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Coronavirus (COVID-19) Guidance: Click here for what you can and cannot do 

What is fraud?

Fraud occurs when someone gains something or attempts to gain something of value, usually money or property, from a victim by knowingly making a misrepresentation.

Someone’s conduct must be dishonest, their intentions must be to make a gain, cause a loss or risk of loss to another, but no gain or loss needs to actually take place for the offence to be complete.

Common types of Fraud in Cumbria

Don't click on the links or attachments in suspicious emails, and never respond to unsolicited messages. This can lead to malicious software being installed on your computer and the loss of your personal data or control of your online accounts and emails.

Always take a moment to think why you have received that email, were you expecting it, why has it come to you. If it feels wrong, it probably is so delete it.

For further information please visit the National Cyber Security Centre website.

Cold calls, which are normally made by telephone, victims are persuaded to invest money by callers who use high pressure sales techniques. Investments do not exist or are worthless. Callers may have details of previous investments made or shares held by the victim and often know personal details. Victims can lose their life savings within a few hours.

Cold calls normally by telephone from people who claim to be working for an agency such as the police, HMRC, a bank or similar. Victims are led to believe that their money is at risk or that they owe money. They are persuaded into withdrawing money, transferring money into “safe accounts” or purchasing iTunes vouchers in order to pass the serial numbers of them over to the offender.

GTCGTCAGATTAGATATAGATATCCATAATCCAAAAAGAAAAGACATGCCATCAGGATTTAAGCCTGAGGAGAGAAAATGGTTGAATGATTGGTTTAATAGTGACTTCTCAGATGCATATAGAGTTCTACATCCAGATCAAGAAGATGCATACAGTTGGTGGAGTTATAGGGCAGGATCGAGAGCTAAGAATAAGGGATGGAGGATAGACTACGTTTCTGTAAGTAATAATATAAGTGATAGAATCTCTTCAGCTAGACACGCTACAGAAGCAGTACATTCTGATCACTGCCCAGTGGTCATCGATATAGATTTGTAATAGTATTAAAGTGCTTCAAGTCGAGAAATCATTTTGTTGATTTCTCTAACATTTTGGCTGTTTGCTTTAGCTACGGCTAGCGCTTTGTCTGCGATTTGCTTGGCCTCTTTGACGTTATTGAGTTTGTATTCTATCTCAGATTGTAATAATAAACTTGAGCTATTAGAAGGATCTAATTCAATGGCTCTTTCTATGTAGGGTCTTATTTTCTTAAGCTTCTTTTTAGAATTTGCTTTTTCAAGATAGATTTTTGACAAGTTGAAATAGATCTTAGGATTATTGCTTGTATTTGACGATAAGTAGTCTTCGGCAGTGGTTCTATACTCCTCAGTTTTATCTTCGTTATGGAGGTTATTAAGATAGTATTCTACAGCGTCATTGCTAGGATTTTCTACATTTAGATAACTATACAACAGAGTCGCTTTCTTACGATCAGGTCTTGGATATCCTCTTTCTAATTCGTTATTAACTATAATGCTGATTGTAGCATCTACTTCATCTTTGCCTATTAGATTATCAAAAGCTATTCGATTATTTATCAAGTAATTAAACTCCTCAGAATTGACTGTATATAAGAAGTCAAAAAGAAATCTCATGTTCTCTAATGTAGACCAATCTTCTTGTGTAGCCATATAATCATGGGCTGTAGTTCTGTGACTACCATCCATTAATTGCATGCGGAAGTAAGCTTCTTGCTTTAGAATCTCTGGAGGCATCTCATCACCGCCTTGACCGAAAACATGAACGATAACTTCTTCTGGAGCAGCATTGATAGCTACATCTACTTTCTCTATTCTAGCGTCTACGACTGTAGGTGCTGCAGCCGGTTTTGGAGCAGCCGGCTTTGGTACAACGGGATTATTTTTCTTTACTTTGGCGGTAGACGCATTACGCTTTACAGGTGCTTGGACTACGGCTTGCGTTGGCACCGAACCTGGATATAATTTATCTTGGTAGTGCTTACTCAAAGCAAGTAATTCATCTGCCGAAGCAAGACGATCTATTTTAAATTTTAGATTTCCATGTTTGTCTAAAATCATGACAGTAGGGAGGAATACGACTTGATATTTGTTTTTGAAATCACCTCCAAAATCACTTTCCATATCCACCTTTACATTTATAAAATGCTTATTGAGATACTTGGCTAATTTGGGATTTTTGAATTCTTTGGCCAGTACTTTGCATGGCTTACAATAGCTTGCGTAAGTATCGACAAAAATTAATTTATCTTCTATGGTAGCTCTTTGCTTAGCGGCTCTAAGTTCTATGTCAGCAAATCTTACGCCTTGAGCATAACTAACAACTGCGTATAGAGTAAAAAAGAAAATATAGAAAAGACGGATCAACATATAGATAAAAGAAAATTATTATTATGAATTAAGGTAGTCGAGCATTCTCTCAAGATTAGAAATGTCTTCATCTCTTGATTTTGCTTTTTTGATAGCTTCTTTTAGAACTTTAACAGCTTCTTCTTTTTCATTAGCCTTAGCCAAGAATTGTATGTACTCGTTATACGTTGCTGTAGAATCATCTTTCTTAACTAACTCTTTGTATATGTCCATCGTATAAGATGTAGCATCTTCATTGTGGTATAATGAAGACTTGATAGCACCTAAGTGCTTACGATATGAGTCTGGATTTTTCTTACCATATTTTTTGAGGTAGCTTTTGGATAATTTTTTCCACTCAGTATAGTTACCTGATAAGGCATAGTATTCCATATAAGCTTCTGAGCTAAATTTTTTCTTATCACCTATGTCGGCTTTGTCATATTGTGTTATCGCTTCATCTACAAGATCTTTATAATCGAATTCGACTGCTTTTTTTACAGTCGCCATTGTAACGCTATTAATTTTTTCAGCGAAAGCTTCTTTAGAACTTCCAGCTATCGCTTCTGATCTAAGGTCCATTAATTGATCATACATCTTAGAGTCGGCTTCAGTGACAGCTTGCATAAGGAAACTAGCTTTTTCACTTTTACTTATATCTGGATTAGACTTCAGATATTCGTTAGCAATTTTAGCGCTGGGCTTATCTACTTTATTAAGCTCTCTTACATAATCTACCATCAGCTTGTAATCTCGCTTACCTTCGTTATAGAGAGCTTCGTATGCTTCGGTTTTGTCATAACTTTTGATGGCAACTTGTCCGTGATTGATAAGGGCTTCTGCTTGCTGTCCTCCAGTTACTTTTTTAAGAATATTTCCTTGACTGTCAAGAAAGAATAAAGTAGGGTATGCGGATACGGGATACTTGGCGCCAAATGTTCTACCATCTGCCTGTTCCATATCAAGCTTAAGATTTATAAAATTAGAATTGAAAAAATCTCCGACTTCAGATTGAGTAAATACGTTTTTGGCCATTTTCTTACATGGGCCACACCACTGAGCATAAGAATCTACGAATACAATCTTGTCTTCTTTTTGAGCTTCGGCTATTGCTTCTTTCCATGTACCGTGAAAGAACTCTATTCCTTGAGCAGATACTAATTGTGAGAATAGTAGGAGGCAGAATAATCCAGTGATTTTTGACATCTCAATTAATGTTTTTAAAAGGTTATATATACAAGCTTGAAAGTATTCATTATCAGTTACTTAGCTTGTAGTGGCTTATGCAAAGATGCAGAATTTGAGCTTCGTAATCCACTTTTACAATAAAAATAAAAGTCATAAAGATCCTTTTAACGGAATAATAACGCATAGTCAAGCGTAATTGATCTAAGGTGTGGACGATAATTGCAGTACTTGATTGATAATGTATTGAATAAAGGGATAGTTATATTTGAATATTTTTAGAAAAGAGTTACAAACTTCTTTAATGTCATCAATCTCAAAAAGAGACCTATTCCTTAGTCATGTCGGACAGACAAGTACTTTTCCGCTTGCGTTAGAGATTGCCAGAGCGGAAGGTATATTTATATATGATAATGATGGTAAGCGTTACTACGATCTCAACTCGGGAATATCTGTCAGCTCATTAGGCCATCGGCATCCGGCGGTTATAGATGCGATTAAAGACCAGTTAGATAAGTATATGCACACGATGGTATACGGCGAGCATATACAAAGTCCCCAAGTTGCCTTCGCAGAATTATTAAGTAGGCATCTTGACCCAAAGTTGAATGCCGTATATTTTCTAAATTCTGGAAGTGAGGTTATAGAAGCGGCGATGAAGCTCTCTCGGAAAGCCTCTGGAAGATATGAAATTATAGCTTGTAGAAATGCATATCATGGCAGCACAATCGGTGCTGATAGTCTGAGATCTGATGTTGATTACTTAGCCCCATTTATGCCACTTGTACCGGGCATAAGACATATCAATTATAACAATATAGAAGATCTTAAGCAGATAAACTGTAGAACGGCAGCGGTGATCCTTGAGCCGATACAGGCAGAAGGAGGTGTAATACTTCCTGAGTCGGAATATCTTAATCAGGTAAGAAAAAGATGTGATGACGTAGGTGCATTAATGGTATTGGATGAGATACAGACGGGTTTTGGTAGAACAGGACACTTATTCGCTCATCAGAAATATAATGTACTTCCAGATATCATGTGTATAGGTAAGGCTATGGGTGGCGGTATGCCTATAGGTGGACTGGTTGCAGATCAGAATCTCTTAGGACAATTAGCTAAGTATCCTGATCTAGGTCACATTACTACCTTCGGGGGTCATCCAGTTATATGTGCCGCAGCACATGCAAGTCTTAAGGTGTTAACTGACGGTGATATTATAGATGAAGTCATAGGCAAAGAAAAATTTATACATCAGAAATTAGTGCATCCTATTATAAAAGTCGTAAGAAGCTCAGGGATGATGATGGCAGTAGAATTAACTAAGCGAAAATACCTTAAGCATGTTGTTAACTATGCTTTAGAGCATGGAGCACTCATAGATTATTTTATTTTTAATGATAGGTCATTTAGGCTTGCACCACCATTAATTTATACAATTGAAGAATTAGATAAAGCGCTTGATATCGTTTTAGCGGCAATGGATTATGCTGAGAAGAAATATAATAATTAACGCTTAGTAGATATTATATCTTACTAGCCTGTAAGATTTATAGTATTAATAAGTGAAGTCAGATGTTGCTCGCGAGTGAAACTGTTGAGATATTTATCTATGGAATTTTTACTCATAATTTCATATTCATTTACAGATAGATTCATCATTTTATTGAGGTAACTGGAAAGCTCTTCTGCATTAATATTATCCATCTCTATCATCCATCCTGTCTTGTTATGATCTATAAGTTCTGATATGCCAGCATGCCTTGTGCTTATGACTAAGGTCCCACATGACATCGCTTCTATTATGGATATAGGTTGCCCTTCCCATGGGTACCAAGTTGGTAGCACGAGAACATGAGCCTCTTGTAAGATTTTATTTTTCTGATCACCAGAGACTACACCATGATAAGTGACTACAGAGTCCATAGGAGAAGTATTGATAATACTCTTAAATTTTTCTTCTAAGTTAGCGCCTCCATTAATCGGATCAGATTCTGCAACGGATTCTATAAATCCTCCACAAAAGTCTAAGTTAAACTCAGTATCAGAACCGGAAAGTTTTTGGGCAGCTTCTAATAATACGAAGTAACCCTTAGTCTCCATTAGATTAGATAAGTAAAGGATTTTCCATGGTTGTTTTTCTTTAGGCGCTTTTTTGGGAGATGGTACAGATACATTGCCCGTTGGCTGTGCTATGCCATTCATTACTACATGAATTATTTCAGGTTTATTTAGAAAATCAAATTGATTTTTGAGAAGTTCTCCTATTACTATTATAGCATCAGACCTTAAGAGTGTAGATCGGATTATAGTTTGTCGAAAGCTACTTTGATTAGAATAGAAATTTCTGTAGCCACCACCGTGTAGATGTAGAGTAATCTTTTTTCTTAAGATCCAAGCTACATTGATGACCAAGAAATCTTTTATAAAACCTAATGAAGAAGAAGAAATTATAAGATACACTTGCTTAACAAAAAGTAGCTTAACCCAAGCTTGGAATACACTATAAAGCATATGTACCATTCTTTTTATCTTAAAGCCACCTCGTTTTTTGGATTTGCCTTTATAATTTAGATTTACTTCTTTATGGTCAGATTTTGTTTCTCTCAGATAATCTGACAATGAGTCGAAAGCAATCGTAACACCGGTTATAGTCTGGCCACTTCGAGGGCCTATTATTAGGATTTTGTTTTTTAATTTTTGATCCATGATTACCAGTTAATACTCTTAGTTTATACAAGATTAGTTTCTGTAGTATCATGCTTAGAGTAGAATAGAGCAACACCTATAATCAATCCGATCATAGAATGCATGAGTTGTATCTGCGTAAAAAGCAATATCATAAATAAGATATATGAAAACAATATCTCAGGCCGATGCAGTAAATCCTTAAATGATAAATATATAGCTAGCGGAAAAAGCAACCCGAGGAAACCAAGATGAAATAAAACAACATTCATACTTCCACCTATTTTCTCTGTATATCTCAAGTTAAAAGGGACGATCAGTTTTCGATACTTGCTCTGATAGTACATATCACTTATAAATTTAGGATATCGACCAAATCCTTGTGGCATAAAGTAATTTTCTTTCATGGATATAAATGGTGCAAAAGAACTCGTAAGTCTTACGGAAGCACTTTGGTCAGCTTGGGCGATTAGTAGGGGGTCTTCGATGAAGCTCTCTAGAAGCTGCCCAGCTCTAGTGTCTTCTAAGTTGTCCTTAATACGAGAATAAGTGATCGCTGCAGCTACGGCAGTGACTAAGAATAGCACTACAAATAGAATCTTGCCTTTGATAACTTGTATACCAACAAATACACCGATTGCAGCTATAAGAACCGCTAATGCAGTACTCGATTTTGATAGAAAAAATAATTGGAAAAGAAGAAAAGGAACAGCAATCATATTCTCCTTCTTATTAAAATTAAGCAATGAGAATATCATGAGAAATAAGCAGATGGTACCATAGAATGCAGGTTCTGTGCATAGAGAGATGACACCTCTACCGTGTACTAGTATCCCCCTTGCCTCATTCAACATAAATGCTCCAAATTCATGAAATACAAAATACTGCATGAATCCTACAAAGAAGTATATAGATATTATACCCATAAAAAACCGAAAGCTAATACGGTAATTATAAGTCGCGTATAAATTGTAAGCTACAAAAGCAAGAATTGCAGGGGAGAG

Scammers claim to be a legitimate business or tradespeople; they falsely inform victims that work needs to be carried out at their home address and may gain entry in order to steal. Victims often are billed for work that they didn’t want, didn’t agree to or which has never been completed.

Offenders lower a victim’s defences by building an online relationship in order to obtain personal information and to obtain money. Offenders normally steer a victim away from communicating on a legitimate website, they will use a variety of scenarios to target a person’s emotions and ask that the relationship is kept secret. Money is often sent abroad.

How should people protect themselves from online fraud?

Watch out for scam messages: don't click on the links or attachments in suspicious emails, and never respond to unsolicited messages and calls that ask for your personal or financial details.

Shopping online: if you're making a purchase from a company or person you don't know and trust, carry out some research first, and ask a friend or family member for advice before completing the purchase. If you decide to go ahead with the purchase, use a credit card if you have one, as most major credit card providers insure online purchases.

Ransomware

Ransomware is a key priority for businesses to protect themselves against.

This form of malicious software prevents you from accessing your computer, suspects normally requesting you make a payment (the ransom) to unlock it. Such attacks can have a devastating impact on business, more so in these times as businesses, their IT companies and the wider security industry may have less capacity to respond to these attacks with staff being abstracted or self-isolated.

It is vital companies make regular backups of important files that are not connected directly to the network or their devices. Keep your operating systems and apps updated and ensure you use anti-virus software, keep it turned on and up to date.

You should always report any such attack on your company.

For further information please click here

Covid-19 Advice

Being a good neighbour is important, and communities are rallying around to support each other. However, there may be those who seek to exploit the situation also.